Marketing to Blend-Users
Many many years ago there were magical people known as “experts.” These folks had specific knowledge that was difficult to acquire. They knew things that others didn’t. These people were revered and respected. Often times they would not dispense information for free. One had to pay to learn from them.
Yesterday I offered to do surgery on a friend of mine. I figured I could save him a few bucks. I will just YouTube it a couple of times. It’s not that big of a deal. He has more than one heart valve. There are spares. My son got me a nice knife sharpener for Christmas. I’m set.
The line between expert and consumer is no longer just blurry, it’s just gone. And with the disappearance of that division came a deep change in trade journals. Everyone is reading them, not just experts. We can’t say insider stuff anymore. There are no longer dirty little trade secrets. Everything we write needs to be written for everybody. No longer can context be assumed. We have to be careful because everybody is an expert and nobody is an expert.
So without a marketing pathway to experts, we find ourselves trying to imply important functions of our gear without outright saying it.
HERE IS THE DIRTY SECRET. WE ARE IN THIS TO MAKE MONEY. WE DO AV TO MAKE A LIVING.
When I am shopping, I am generally actively avoiding high profit-margin stuff so that I can get the most value. As a wholesale AV provider, I am always selling my items based on profit improvement and margin. I am so darn conflicted!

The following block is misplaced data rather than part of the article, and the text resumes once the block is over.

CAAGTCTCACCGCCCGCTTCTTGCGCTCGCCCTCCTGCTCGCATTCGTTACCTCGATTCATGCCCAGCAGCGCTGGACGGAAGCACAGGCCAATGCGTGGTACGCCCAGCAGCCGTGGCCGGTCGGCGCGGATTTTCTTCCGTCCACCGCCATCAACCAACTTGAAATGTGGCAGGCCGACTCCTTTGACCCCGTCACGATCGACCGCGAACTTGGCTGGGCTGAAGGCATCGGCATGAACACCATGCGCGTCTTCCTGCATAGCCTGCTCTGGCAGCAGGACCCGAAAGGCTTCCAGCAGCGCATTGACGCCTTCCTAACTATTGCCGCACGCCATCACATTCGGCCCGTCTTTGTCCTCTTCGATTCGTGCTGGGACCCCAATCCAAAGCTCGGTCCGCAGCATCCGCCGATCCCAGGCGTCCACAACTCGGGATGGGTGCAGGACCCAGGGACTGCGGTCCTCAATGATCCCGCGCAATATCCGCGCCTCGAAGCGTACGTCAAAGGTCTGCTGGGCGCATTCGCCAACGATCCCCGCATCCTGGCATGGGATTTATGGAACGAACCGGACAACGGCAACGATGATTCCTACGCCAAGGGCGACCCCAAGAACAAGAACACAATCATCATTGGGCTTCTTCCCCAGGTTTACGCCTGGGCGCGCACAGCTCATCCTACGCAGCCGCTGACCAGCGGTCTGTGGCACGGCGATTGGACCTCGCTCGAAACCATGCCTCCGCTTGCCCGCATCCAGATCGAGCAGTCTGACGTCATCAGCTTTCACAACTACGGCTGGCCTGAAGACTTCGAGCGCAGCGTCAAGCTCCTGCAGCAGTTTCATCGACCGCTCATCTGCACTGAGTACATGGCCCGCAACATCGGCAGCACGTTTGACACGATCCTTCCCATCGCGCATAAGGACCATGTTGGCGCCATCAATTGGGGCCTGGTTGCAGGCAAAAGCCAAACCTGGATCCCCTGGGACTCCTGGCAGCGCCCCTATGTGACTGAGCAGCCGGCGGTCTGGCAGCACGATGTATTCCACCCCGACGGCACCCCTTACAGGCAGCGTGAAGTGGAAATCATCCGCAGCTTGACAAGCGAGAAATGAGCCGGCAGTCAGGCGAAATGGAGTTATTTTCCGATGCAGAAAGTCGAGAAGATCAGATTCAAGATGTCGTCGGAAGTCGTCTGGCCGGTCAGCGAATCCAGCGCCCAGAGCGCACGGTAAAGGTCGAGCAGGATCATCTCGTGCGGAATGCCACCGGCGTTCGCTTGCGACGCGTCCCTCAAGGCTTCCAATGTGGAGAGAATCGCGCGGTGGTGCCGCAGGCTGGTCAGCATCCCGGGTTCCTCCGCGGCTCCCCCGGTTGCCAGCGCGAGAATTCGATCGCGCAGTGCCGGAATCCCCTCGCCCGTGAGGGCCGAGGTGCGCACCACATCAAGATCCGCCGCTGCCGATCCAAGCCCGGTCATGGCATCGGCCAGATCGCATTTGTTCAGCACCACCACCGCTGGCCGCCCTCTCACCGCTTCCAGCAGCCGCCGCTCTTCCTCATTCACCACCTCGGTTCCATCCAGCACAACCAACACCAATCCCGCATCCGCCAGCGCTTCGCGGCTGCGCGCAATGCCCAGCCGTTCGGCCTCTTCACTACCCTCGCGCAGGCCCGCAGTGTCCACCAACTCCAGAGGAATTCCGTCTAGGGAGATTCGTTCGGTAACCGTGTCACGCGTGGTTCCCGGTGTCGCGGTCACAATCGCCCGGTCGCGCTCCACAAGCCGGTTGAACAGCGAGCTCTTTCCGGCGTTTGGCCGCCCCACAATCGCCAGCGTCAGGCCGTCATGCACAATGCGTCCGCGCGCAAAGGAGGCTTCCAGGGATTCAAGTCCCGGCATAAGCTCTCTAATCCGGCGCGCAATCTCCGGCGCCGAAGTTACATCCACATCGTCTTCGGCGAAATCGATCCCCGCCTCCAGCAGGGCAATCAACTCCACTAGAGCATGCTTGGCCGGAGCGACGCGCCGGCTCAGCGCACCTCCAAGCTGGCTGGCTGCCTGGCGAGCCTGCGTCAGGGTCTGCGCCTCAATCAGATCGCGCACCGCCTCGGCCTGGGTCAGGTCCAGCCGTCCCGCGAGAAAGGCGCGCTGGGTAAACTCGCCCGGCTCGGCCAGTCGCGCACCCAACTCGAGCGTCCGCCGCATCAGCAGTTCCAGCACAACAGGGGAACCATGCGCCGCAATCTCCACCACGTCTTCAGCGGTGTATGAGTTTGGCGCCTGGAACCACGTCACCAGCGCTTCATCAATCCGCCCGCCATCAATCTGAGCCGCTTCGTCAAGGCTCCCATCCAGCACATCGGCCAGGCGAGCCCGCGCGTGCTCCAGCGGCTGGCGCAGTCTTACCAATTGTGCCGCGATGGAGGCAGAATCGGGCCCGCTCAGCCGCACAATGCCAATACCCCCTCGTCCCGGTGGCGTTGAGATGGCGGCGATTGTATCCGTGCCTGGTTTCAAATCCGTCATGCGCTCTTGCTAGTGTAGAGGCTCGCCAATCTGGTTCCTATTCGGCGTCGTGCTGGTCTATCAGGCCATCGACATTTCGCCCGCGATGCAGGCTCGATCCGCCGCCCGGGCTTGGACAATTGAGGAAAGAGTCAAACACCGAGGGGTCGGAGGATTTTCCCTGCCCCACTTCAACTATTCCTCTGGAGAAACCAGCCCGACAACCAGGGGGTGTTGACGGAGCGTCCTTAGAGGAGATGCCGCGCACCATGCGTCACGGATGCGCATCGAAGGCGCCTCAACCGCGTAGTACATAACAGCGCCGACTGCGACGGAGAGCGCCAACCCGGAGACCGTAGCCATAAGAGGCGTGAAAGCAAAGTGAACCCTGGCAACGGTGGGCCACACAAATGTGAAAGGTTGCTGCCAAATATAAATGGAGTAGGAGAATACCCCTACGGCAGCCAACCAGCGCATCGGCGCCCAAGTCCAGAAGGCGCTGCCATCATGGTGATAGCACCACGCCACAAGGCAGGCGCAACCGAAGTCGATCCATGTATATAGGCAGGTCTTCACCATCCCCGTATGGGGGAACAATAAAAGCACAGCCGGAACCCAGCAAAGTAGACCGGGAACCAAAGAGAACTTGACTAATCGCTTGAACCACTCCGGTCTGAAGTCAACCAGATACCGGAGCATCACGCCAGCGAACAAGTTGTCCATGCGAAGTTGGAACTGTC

So as an industry, how do we present our equipment to our experts as “highly profitable” without presenting this same equipment to our end-users as “bad value”?
We have tried to come up with code phrases like “positive business outcomes” or things like “high-impact”. Our blend-users know the score. They used to work here.
So the bottom line is that it is hard to advertise the fact that using my gear makes you more money. It is hard to put that in writing because folks assume construction is a zero-sum game. That all changed when AV became a productivity tool. Now, bad AV keeps costing long after the project is done. Good AV has an odd side-effect of making the integrator profitable. So I am just going to say it. We represent, program, commission, engineer, and sell brands that we have picked because they offer the biggest profit improvement. I said it. I AM IN THIS FOR THE MONEY. I am in this to help you make more money. None of it is at the expense of the user. They make more money too.
We take on brands because we think they will make everyone more money!
So the real deal with The Farm is to help folks make more profit. It’s that simple. “Merica!
I write this because you are going to see a small shift in some of our marketing focus. I want to help you maximize every sale. And not with just some simple add-on template “fries with that”, but with a thoughtful change to our systems.
Things like UPS. Putting your signage player on a slim line uninterrupted power supply from Juice Goose will keep the gremlins out of your lobby display. It’s not expensive, it makes for a better experience, and guess what? It improves profit.
If the room only needs a Neat bar, put it in a LEON Tone Case. Have it match the display. Don’t make small spaces into second-class spaces. Keep it all custom. Your customer can afford it. They’re going to spend $400 a year to keep the plant watered in that room.
Maybe stop trying to see if we can build a future civilization behind the display? Maybe get a slim-line credenza from Salamander Designs and conceal the gear inside. You’ll meet ADA requirements, make the space beautiful, and put a few extra bones in your wallet.
So when your sales engineer from our FarmAssist team adds some parts, it’s being done thoughtfully. We are here to maximize AV – not super-size it.